Media literacy

Interesting African Studies on Disinformation and Media Literacy


Image courtesy: Namibia Fact Check

A number of good continent-focused studies and reports have come out recently, and two in particular stand out.

Firstly, in March 2022, an interesting report on teaching Media and Information Literacy in the education sector in South Africa was published.

The report, titled ‘An assessment of media literacy and fact-checking training needs in South African schools and universities‘, was commissioned by Africa’s oldest fact-checking service, Africa Checkas part of a project called “Becoming a Responsible Consumer of Media”, and was funded by a grant from the United States Embassy in Pretoria, South Africa.

The cover page of the Africa Check study on teaching media and information literacy in South African schools and universities.

The Africa Check report could also be relevant to Namibia – given the similarities in factors and conditions affecting the two societies and education systems – and could be used as a basis for initiating serious discussions on the type of media literacy and information that should be mainstreamed into the Namibian education sector, both at the basic education level and at the tertiary level.

Among the 10 findings reported were:

  • Media literacy can be understood as an ecology of skills, such as the ability to read media texts critically, to understand the relationship between media and audiences, and to know how the media production process works. Our research has highlighted the importance of adding a new element to this ecology, namely disinformation literacy, which can be seen as a means of acquiring the critical and technical skills necessary for media users to countering the spread of misinformation online.
  • There is no national, structured and uniform teaching of media education in South African high schools, although some skills are part of the curricula of different subjects, including life orientation, English, technology and history.
  • Where media literacy is part of existing curricula, a wide range of skills are taught, in particular how to use media, how to produce media content and how to be safe online. However, there is much less emphasis on how to fact-check and check the media.
  • We found evidence that media education is taught in one form or another at all South African universities where courses in journalism, media and communication studies are offered. However, these skills are not taught as stand-alone subjects, but integrated into larger modules.
  • At South African universities, there is no centralized curriculum, so individual professors are free to develop their own course content.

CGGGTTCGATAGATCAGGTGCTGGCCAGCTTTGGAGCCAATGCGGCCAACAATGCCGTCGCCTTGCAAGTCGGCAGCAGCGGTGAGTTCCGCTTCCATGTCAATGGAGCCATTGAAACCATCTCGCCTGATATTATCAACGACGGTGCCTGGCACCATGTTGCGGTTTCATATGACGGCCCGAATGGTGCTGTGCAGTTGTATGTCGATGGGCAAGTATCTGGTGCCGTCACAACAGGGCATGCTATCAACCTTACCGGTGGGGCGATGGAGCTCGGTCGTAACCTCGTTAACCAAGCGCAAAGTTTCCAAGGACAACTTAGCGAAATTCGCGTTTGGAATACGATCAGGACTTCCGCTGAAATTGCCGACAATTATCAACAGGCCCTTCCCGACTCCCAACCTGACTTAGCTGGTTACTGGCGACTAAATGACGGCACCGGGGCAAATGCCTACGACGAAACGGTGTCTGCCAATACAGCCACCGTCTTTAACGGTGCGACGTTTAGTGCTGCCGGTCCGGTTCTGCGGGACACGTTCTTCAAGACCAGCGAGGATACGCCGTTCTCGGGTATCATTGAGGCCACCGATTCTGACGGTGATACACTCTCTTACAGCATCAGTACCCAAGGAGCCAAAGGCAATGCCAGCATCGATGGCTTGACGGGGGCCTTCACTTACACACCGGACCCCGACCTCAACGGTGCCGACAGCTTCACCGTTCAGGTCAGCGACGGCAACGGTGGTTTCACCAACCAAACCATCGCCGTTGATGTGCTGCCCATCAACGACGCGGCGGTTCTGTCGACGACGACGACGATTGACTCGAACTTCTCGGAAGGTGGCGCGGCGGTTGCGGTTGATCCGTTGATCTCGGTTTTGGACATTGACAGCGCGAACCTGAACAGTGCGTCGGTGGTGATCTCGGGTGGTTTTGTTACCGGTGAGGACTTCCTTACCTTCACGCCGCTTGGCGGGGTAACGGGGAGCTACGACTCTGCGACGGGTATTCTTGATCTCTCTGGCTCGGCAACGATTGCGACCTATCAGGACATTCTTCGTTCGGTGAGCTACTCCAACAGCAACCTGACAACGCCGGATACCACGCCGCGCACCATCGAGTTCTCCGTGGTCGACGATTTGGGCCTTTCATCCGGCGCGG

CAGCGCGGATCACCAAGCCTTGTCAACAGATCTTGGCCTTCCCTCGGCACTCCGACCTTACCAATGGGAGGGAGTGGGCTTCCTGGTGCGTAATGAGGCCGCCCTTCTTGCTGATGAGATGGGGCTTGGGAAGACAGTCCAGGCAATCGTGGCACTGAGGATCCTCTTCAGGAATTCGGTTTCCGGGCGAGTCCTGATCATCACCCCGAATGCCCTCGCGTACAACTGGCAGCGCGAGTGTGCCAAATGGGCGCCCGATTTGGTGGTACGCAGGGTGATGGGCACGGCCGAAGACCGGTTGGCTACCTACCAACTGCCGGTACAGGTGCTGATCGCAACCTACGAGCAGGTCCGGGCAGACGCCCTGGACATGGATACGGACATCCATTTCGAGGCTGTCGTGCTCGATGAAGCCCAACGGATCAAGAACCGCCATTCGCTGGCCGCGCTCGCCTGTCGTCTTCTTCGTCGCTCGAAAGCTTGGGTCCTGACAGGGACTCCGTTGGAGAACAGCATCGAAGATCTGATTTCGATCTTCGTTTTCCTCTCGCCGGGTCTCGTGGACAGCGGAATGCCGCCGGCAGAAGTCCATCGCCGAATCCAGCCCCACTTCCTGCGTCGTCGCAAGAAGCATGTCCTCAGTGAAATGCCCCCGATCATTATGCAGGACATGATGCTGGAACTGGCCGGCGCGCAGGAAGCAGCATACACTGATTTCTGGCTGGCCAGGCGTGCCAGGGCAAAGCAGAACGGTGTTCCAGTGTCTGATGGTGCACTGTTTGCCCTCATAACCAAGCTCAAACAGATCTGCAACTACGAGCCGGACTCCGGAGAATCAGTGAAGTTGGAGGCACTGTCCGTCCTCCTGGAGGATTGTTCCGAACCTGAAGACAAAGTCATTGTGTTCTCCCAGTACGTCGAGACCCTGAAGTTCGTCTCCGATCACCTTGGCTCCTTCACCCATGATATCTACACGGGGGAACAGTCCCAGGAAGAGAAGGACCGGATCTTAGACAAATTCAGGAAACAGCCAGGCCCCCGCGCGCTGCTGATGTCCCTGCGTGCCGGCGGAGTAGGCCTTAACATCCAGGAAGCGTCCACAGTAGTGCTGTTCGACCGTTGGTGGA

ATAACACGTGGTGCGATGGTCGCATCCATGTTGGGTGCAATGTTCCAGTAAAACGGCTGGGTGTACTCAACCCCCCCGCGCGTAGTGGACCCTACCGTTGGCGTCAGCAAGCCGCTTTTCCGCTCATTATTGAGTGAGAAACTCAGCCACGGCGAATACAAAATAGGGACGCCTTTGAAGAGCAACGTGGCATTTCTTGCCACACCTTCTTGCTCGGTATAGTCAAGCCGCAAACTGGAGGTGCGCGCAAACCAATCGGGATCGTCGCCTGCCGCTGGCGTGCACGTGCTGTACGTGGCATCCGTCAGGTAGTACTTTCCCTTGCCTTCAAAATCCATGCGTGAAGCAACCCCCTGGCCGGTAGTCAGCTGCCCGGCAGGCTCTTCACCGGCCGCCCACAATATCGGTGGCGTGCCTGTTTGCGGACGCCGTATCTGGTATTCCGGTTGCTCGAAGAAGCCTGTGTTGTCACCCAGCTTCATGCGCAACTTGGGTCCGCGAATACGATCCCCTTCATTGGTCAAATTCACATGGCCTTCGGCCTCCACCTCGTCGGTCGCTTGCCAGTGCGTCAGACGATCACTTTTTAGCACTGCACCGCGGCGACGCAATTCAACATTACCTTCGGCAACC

• The majority of high school educators reported being confident in their own abilities to teach media literacy.
  • Media education at secondary level is hampered by several factors. Among these, inequalities in access to digital devices and online resources are the most important.

Of the five recommendations, the following are:

  • Media education programs should be developed with multi-media and multi-modal delivery methods in mind. A strong emphasis on mobile phones as delivery vehicles is recommended, due to the ubiquity of mobile phones in South Africa, relative ease of access and zero-rating some websites accessible in mobile mode.

Channels of disinformation

The other interesting study is the ‘Pathways and Effects of Disinformation: Case Studies from Five African Countries‘ report produced by the Uganda-based office Collaboration on International ICT Policy for Eastern and Southern Africa (CIPESA)and released in May 2022.

Coverage of the CIPESA report on the spread of disinformation in five African countries.

The report specifies the purpose of the study:

“The aim of the study was to understand the nature, perpetrators, strategies and pathways of disinformation, as well as its effects on democratic actors such as civil society, bloggers, government critics and activists. In addition, the study examined the adequacy and effectiveness of remedial action by social media platforms as well as government responses to misinformation. It is hoped that the evidence generated will inform multi-stakeholder advocacy for greater transparency and vigorous action by platforms and governments to minimize harm and combat misinformation.


The report examines how and by whom disinformation has spread in five countries: Cameroon, Ethiopia, Kenya, Nigeria and Uganda.

This report is well worth a read.

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